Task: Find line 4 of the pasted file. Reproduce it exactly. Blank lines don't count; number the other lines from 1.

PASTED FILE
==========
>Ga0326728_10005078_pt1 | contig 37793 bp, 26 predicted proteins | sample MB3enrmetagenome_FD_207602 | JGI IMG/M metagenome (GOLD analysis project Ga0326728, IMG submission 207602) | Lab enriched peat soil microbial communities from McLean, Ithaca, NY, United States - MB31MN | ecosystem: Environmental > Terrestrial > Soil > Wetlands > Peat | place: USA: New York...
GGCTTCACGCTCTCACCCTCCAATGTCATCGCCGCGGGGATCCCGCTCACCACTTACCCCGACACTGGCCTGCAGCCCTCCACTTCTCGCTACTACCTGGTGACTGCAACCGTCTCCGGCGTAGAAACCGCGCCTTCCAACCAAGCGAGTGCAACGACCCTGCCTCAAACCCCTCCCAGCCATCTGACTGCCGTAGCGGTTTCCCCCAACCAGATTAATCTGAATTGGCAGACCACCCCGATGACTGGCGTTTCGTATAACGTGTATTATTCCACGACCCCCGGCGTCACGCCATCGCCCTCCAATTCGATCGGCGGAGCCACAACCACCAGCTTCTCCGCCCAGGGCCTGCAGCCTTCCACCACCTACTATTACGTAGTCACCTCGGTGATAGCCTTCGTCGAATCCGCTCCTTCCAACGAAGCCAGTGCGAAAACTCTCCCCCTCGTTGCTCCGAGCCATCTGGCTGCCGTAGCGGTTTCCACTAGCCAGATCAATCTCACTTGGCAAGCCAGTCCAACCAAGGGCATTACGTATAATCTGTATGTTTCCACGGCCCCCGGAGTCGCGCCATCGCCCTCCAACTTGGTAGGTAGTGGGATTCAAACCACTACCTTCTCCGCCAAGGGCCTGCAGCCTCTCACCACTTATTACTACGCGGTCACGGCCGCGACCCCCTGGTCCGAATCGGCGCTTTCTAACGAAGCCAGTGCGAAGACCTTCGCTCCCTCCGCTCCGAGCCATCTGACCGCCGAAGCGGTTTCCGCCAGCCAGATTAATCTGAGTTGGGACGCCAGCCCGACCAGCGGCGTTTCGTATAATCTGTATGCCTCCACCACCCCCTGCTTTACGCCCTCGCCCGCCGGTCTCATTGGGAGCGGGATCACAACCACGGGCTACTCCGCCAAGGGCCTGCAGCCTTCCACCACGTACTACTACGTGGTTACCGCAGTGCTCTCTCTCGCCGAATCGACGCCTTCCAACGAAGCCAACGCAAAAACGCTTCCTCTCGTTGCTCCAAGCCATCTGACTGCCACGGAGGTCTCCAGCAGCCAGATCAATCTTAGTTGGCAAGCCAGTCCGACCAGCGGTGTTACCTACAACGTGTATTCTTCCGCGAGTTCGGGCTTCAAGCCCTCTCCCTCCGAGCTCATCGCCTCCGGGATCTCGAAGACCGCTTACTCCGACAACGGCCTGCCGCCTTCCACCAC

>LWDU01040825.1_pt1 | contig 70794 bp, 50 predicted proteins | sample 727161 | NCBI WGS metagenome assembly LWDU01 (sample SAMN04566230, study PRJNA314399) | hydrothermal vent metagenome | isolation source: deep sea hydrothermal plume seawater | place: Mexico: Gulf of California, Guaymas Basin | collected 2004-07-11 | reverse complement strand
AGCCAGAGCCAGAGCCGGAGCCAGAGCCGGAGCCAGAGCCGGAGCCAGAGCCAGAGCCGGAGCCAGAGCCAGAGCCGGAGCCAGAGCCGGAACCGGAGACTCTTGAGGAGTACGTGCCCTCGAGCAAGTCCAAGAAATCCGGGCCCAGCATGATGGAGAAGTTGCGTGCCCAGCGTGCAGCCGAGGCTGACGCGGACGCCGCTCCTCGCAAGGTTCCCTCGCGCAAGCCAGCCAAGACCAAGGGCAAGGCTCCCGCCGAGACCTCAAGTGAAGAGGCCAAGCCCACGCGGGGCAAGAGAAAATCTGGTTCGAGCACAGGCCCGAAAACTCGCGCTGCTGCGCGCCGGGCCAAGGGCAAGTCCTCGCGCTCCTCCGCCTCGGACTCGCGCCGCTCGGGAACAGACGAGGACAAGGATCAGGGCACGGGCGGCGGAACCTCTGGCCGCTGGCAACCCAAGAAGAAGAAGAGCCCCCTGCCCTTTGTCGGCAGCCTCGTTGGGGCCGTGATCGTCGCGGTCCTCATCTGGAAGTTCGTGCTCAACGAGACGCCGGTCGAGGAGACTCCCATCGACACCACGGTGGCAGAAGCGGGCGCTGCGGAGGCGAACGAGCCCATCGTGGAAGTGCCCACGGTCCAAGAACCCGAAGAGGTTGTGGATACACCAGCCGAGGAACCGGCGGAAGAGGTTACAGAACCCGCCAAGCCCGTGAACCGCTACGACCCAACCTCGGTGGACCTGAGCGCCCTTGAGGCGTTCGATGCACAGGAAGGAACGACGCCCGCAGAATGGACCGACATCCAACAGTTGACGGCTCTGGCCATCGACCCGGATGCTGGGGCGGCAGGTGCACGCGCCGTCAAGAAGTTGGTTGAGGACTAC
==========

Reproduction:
AGCCAGAGCCAGAGCCGGAGCCAGAGCCGGAGCCAGAGCCGGAGCCAGAGCCAGAGCCGGAGCCAGAGCCAGAGCCGGAGCCAGAGCCGGAACCGGAGACTCTTGAGGAGTACGTGCCCTCGAGCAAGTCCAAGAAATCCGGGCCCAGCATGATGGAGAAGTTGCGTGCCCAGCGTGCAGCCGAGGCTGACGCGGACGCCGCTCCTCGCAAGGTTCCCTCGCGCAAGCCAGCCAAGACCAAGGGCAAGGCTCCCGCCGAGACCTCAAGTGAAGAGGCCAAGCCCACGCGGGGCAAGAGAAAATCTGGTTCGAGCACAGGCCCGAAAACTCGCGCTGCTGCGCGCCGGGCCAAGGGCAAGTCCTCGCGCTCCTCCGCCTCGGACTCGCGCCGCTCGGGAACAGACGAGGACAAGGATCAGGGCACGGGCGGCGGAACCTCTGGCCGCTGGCAACCCAAGAAGAAGAAGAGCCCCCTGCCCTTTGTCGGCAGCCTCGTTGGGGCCGTGATCGTCGCGGTCCTCATCTGGAAGTTCGTGCTCAACGAGACGCCGGTCGAGGAGACTCCCATCGACACCACGGTGGCAGAAGCGGGCGCTGCGGAGGCGAACGAGCCCATCGTGGAAGTGCCCACGGTCCAAGAACCCGAAGAGGTTGTGGATACACCAGCCGAGGAACCGGCGGAAGAGGTTACAGAACCCGCCAAGCCCGTGAACCGCTACGACCCAACCTCGGTGGACCTGAGCGCCCTTGAGGCGTTCGATGCACAGGAAGGAACGACGCCCGCAGAATGGACCGACATCCAACAGTTGACGGCTCTGGCCATCGACCCGGATGCTGGGGCGGCAGGTGCACGCGCCGTCAAGAAGTTGGTTGAGGACTAC